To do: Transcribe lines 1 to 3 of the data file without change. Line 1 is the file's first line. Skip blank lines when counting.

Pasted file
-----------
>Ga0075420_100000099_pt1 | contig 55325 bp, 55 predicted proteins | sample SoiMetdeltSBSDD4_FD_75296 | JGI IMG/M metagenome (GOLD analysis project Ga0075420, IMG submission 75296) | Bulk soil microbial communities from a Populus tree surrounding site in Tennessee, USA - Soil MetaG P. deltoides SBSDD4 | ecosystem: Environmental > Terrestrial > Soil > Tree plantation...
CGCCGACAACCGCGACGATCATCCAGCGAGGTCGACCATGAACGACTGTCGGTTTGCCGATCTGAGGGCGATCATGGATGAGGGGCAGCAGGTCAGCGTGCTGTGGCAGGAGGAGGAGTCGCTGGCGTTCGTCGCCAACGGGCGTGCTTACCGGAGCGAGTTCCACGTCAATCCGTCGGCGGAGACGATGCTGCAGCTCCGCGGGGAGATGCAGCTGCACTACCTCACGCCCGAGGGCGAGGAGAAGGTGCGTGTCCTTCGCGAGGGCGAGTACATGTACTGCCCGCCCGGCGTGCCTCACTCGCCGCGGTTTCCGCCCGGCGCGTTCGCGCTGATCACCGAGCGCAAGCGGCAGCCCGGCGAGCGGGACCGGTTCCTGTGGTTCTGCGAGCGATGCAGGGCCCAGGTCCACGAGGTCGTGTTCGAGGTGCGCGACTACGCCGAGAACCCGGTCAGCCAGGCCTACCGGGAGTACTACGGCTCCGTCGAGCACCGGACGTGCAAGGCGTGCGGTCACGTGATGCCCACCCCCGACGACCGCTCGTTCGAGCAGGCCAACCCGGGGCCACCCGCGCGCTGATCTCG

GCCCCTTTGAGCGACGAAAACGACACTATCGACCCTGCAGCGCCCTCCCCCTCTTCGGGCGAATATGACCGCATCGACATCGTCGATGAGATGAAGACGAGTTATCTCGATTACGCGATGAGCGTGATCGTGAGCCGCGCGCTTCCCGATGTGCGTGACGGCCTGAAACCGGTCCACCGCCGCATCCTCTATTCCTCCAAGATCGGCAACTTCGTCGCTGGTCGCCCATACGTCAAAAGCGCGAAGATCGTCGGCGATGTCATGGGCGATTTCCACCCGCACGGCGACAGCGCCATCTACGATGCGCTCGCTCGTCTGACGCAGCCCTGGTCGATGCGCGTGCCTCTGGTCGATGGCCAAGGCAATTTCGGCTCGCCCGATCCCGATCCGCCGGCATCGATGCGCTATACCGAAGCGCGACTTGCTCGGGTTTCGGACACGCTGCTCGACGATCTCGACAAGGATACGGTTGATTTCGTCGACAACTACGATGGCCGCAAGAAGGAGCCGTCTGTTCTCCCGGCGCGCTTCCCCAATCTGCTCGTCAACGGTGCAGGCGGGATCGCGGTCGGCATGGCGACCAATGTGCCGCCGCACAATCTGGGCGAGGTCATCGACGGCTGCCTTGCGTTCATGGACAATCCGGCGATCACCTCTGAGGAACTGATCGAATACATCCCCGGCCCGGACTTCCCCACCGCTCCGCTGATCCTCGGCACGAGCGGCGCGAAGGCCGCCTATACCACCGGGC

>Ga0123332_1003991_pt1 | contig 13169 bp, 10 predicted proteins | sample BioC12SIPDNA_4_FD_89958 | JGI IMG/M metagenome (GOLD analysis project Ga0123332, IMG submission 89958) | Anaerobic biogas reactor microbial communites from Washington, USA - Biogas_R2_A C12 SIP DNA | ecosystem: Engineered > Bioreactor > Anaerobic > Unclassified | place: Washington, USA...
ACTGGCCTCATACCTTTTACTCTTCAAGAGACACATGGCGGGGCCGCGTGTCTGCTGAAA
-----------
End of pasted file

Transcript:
>Ga0075420_100000099_pt1 | contig 55325 bp, 55 predicted proteins | sample SoiMetdeltSBSDD4_FD_75296 | JGI IMG/M metagenome (GOLD analysis project Ga0075420, IMG submission 75296) | Bulk soil microbial communities from a Populus tree surrounding site in Tennessee, USA - Soil MetaG P. deltoides SBSDD4 | ecosystem: Environmental > Terrestrial > Soil > Tree plantation...
CGCCGACAACCGCGACGATCATCCAGCGAGGTCGACCATGAACGACTGTCGGTTTGCCGATCTGAGGGCGATCATGGATGAGGGGCAGCAGGTCAGCGTGCTGTGGCAGGAGGAGGAGTCGCTGGCGTTCGTCGCCAACGGGCGTGCTTACCGGAGCGAGTTCCACGTCAATCCGTCGGCGGAGACGATGCTGCAGCTCCGCGGGGAGATGCAGCTGCACTACCTCACGCCCGAGGGCGAGGAGAAGGTGCGTGTCCTTCGCGAGGGCGAGTACATGTACTGCCCGCCCGGCGTGCCTCACTCGCCGCGGTTTCCGCCCGGCGCGTTCGCGCTGATCACCGAGCGCAAGCGGCAGCCCGGCGAGCGGGACCGGTTCCTGTGGTTCTGCGAGCGATGCAGGGCCCAGGTCCACGAGGTCGTGTTCGAGGTGCGCGACTACGCCGAGAACCCGGTCAGCCAGGCCTACCGGGAGTACTACGGCTCCGTCGAGCACCGGACGTGCAAGGCGTGCGGTCACGTGATGCCCACCCCCGACGACCGCTCGTTCGAGCAGGCCAACCCGGGGCCACCCGCGCGCTGATCTCG

GCCCCTTTGAGCGACGAAAACGACACTATCGACCCTGCAGCGCCCTCCCCCTCTTCGGGCGAATATGACCGCATCGACATCGTCGATGAGATGAAGACGAGTTATCTCGATTACGCGATGAGCGTGATCGTGAGCCGCGCGCTTCCCGATGTGCGTGACGGCCTGAAACCGGTCCACCGCCGCATCCTCTATTCCTCCAAGATCGGCAACTTCGTCGCTGGTCGCCCATACGTCAAAAGCGCGAAGATCGTCGGCGATGTCATGGGCGATTTCCACCCGCACGGCGACAGCGCCATCTACGATGCGCTCGCTCGTCTGACGCAGCCCTGGTCGATGCGCGTGCCTCTGGTCGATGGCCAAGGCAATTTCGGCTCGCCCGATCCCGATCCGCCGGCATCGATGCGCTATACCGAAGCGCGACTTGCTCGGGTTTCGGACACGCTGCTCGACGATCTCGACAAGGATACGGTTGATTTCGTCGACAACTACGATGGCCGCAAGAAGGAGCCGTCTGTTCTCCCGGCGCGCTTCCCCAATCTGCTCGTCAACGGTGCAGGCGGGATCGCGGTCGGCATGGCGACCAATGTGCCGCCGCACAATCTGGGCGAGGTCATCGACGGCTGCCTTGCGTTCATGGACAATCCGGCGATCACCTCTGAGGAACTGATCGAATACATCCCCGGCCCGGACTTCCCCACCGCTCCGCTGATCCTCGGCACGAGCGGCGCGAAGGCCGCCTATACCACCGGGC